The biggest group among the refugees was in Quito. Its nucleus was the above-mentioned HICEM Committee founded in 1938. In the same year the Asociación de Beneficencia Israelita was founded, reaching its peak with over 540 members (heads of families) in 1945. Unlike most Latin American countries, where Jewish communities already existed and the newcomers founded their own separate organizations according to their countries of origin, the "Beneficencia" united Jews from Germany, Austria, Italy, Poland, Hungary, Czechoslovakia, Romania, the Soviet Union, and the Baltic states.

Though there was some religiously motivated separation this was of minor significance. While in Guayaquil differences of opinion about Zionism were a greater potential cause of discord than in Quito, in religious matters the situation was quite the opposite. In Guayaquil the strongest organization, Comunidad de Culto, with more than 140 members, combined the Sociedad de Beneficencia, founded in 1939–40, and the Centro Israelita, which had split off in 1944, both competing for cultural primacy. Under the impression of the foundation of the State of Israel all organizations in Quito united under the umbrella of the "Beneficencia" while in Guayaquil it took almost 20 years more to reach such unity.

The "Beneficencia" did a great deal to create a center of religious, social, and cultural life for its members. A bulletin called Informaciones para los Inmigrantes Israelitas, in the first period mainly written in German, informed readers about the community, the host country, and international affairs. Based on the model of their European countries a court of arbitration, a ḥevra kaddisha, a women's association, a cooperative bank, Maccabi, and B'nai B'rith were established. In Quito and in Guayaquil Zionist organizations were founded that succeeded in winning the support of public figures in the host country for the objectives of Zionism. The Ecuadorian representative cast his vote in the UN General Assembly resolution of November 29, 1947, in favor of the partition of Palestine. Ecuador and Israel established diplomatic relations. From the late 1960s a network of technical cooperation and assistance was developed between the two countries, especially in the fields of agriculture, water development, youth training, and technology.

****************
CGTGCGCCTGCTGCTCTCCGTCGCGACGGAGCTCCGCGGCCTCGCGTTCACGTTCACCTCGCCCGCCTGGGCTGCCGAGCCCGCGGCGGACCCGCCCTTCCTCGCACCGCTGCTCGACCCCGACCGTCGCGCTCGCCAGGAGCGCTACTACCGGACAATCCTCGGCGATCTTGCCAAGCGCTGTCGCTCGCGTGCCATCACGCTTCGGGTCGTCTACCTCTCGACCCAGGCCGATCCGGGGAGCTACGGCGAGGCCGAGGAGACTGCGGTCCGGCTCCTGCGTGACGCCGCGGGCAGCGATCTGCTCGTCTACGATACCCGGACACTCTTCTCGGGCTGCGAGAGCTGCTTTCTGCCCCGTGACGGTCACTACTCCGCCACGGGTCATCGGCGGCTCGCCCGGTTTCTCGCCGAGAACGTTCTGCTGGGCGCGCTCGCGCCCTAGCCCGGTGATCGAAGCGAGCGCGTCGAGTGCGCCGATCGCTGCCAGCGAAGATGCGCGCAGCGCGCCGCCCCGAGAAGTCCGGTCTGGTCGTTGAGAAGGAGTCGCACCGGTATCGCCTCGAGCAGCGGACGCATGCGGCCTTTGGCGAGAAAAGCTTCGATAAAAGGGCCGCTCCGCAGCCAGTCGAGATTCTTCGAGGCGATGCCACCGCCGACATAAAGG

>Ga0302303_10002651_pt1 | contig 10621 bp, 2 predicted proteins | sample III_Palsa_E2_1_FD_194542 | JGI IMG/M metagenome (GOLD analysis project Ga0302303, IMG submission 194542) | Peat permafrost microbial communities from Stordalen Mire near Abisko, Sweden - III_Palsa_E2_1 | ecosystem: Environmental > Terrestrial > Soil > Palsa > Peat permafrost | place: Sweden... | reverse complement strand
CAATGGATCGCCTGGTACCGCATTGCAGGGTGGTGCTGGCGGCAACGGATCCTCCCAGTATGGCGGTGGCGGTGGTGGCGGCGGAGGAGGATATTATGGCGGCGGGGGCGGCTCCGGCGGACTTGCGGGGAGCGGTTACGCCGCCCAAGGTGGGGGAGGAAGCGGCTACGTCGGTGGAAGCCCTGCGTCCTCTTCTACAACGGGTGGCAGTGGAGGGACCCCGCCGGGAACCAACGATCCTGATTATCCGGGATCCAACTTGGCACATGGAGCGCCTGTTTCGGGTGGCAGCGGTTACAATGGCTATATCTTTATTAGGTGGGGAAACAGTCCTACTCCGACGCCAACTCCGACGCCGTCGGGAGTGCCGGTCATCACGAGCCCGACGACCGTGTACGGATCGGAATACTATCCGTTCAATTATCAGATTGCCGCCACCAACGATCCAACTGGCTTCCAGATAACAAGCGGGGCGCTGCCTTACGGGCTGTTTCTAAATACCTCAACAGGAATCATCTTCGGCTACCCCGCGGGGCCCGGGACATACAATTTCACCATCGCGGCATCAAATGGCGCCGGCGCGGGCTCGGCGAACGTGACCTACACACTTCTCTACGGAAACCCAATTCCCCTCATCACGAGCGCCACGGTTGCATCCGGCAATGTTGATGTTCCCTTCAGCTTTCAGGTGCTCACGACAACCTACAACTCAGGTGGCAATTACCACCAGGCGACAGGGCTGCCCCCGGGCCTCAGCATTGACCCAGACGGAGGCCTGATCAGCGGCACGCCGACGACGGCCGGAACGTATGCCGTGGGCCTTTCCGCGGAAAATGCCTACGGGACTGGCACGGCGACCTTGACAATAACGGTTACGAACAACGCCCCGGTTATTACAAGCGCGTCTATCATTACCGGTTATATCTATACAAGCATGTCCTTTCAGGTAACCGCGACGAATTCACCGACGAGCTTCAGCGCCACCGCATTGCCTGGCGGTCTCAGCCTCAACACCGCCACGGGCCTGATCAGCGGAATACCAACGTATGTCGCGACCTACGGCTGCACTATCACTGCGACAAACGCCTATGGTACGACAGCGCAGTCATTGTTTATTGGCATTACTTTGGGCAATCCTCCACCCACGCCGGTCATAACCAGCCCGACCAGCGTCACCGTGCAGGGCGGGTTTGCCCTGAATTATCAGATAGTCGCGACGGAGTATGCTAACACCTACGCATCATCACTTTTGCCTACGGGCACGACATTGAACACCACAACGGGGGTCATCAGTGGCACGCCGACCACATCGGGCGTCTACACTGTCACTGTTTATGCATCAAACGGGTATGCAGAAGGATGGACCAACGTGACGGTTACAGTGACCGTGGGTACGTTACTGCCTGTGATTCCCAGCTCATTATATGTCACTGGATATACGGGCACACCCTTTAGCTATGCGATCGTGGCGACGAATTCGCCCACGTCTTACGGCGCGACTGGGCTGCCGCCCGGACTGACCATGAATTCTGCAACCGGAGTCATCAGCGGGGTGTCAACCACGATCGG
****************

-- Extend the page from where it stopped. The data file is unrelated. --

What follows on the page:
Jews achieved prominence in Ecuadorian society beyond the economic field. They contributed to cultural development in music, painting, theater, arts and crafts, architecture, literature, science, journalism, and publishing.


As the majority of the immigrants had regarded their stay in Ecuador as a temporary episode, emigration after the end of the war was considerable. By 1948 about half the Jews in Quito had emigrated, mainly to the U.S. On the other hand, a considerable number of survivors of the Holocaust arrived in the early postwar years. Because of continuous emigration, mortality, and partial assimilation of the following generation, which considered Spanish its mother tongue, the immigrant organizations lost their pivotal role as preservers of social and cultural identity. However, the Jews continued to form a small middle-class group largely cut off from the strong Catholic upper class and the masses of mestizos and the indigenous population.